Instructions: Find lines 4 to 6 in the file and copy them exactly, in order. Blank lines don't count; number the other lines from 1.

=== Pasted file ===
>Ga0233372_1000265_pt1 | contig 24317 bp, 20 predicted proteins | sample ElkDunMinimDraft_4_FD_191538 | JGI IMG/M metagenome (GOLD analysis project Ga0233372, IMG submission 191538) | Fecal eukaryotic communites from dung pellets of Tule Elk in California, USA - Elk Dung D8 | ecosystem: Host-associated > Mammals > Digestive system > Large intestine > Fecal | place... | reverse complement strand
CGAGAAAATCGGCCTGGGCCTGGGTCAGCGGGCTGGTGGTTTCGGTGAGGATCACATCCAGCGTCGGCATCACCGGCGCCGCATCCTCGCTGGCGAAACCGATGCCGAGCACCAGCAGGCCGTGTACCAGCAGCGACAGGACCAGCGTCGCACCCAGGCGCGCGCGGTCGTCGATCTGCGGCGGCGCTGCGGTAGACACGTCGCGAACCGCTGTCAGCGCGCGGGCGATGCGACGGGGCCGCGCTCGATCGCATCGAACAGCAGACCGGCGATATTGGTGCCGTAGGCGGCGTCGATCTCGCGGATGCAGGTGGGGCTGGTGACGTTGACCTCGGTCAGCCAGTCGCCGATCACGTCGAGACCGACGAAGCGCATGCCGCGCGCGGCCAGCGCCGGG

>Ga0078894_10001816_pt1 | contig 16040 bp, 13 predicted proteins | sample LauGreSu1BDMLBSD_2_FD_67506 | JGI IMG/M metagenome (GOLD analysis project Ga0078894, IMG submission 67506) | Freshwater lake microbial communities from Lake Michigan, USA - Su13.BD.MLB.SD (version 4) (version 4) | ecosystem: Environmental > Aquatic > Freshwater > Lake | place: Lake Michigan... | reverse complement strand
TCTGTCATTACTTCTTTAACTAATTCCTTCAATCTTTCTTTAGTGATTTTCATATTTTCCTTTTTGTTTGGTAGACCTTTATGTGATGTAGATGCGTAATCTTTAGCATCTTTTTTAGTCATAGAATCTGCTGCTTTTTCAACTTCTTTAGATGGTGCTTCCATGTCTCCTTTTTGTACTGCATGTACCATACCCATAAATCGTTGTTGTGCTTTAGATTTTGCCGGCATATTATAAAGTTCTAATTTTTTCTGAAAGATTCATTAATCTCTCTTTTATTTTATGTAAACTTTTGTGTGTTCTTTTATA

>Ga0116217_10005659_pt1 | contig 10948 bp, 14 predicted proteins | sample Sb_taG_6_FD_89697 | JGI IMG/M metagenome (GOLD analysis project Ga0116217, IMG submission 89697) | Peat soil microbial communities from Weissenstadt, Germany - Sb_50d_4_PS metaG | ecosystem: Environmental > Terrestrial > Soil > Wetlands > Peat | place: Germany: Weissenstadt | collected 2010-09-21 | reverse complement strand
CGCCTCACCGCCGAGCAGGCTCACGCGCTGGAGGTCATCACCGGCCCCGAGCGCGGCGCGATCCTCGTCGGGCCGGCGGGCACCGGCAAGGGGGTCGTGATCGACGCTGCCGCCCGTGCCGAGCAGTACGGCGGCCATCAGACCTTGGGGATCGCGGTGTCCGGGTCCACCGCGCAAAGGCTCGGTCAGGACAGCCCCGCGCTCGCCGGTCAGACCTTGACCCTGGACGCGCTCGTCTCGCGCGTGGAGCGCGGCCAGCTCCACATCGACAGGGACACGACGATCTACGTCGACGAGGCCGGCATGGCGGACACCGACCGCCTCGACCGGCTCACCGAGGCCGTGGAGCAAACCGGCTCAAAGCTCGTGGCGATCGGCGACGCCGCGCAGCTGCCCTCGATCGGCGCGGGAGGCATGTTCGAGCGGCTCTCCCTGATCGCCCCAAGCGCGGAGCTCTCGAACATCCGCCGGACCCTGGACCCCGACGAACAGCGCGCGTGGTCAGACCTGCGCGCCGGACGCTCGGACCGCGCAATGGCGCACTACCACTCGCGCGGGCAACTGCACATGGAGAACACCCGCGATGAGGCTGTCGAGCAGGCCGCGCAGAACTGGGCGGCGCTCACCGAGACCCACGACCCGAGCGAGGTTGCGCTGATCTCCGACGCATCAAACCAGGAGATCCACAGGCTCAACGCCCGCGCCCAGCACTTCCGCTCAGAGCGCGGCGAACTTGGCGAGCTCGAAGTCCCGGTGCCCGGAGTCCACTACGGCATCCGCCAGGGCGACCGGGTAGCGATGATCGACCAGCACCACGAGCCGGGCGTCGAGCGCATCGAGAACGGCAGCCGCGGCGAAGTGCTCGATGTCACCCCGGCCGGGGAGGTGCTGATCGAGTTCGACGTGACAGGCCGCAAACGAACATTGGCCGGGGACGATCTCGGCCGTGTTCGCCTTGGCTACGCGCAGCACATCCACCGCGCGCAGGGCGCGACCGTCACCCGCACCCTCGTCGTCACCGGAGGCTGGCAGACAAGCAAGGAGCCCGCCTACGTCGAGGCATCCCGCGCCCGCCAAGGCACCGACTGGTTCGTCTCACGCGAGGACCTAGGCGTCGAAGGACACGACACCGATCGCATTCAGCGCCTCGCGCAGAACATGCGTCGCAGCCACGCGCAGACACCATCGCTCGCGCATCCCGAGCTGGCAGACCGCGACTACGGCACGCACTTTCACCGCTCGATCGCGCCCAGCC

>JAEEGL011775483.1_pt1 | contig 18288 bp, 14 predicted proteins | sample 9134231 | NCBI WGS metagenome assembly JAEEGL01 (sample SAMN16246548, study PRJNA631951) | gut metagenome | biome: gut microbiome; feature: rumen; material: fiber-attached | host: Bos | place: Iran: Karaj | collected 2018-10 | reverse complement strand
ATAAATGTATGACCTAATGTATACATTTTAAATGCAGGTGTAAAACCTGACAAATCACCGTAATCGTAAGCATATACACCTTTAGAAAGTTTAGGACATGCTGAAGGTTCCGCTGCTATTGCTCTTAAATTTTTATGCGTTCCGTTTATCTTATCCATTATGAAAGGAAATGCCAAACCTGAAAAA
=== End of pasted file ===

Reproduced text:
TCTGTCATTACTTCTTTAACTAATTCCTTCAATCTTTCTTTAGTGATTTTCATATTTTCCTTTTTGTTTGGTAGACCTTTATGTGATGTAGATGCGTAATCTTTAGCATCTTTTTTAGTCATAGAATCTGCTGCTTTTTCAACTTCTTTAGATGGTGCTTCCATGTCTCCTTTTTGTACTGCATGTACCATACCCATAAATCGTTGTTGTGCTTTAGATTTTGCCGGCATATTATAAAGTTCTAATTTTTTCTGAAAGATTCATTAATCTCTCTTTTATTTTATGTAAACTTTTGTGTGTTCTTTTATA

>Ga0116217_10005659_pt1 | contig 10948 bp, 14 predicted proteins | sample Sb_taG_6_FD_89697 | JGI IMG/M metagenome (GOLD analysis project Ga0116217, IMG submission 89697) | Peat soil microbial communities from Weissenstadt, Germany - Sb_50d_4_PS metaG | ecosystem: Environmental > Terrestrial > Soil > Wetlands > Peat | place: Germany: Weissenstadt | collected 2010-09-21 | reverse complement strand
CGCCTCACCGCCGAGCAGGCTCACGCGCTGGAGGTCATCACCGGCCCCGAGCGCGGCGCGATCCTCGTCGGGCCGGCGGGCACCGGCAAGGGGGTCGTGATCGACGCTGCCGCCCGTGCCGAGCAGTACGGCGGCCATCAGACCTTGGGGATCGCGGTGTCCGGGTCCACCGCGCAAAGGCTCGGTCAGGACAGCCCCGCGCTCGCCGGTCAGACCTTGACCCTGGACGCGCTCGTCTCGCGCGTGGAGCGCGGCCAGCTCCACATCGACAGGGACACGACGATCTACGTCGACGAGGCCGGCATGGCGGACACCGACCGCCTCGACCGGCTCACCGAGGCCGTGGAGCAAACCGGCTCAAAGCTCGTGGCGATCGGCGACGCCGCGCAGCTGCCCTCGATCGGCGCGGGAGGCATGTTCGAGCGGCTCTCCCTGATCGCCCCAAGCGCGGAGCTCTCGAACATCCGCCGGACCCTGGACCCCGACGAACAGCGCGCGTGGTCAGACCTGCGCGCCGGACGCTCGGACCGCGCAATGGCGCACTACCACTCGCGCGGGCAACTGCACATGGAGAACACCCGCGATGAGGCTGTCGAGCAGGCCGCGCAGAACTGGGCGGCGCTCACCGAGACCCACGACCCGAGCGAGGTTGCGCTGATCTCCGACGCATCAAACCAGGAGATCCACAGGCTCAACGCCCGCGCCCAGCACTTCCGCTCAGAGCGCGGCGAACTTGGCGAGCTCGAAGTCCCGGTGCCCGGAGTCCACTACGGCATCCGCCAGGGCGACCGGGTAGCGATGATCGACCAGCACCACGAGCCGGGCGTCGAGCGCATCGAGAACGGCAGCCGCGGCGAAGTGCTCGATGTCACCCCGGCCGGGGAGGTGCTGATCGAGTTCGACGTGACAGGCCGCAAACGAACATTGGCCGGGGACGATCTCGGCCGTGTTCGCCTTGGCTACGCGCAGCACATCCACCGCGCGCAGGGCGCGACCGTCACCCGCACCCTCGTCGTCACCGGAGGCTGGCAGACAAGCAAGGAGCCCGCCTACGTCGAGGCATCCCGCGCCCGCCAAGGCACCGACTGGTTCGTCTCACGCGAGGACCTAGGCGTCGAAGGACACGACACCGATCGCATTCAGCGCCTCGCGCAGAACATGCGTCGCAGCCACGCGCAGACACCATCGCTCGCGCATCCCGAGCTGGCAGACCGCGACTACGGCACGCACTTTCACCGCTCGATCGCGCCCAGCC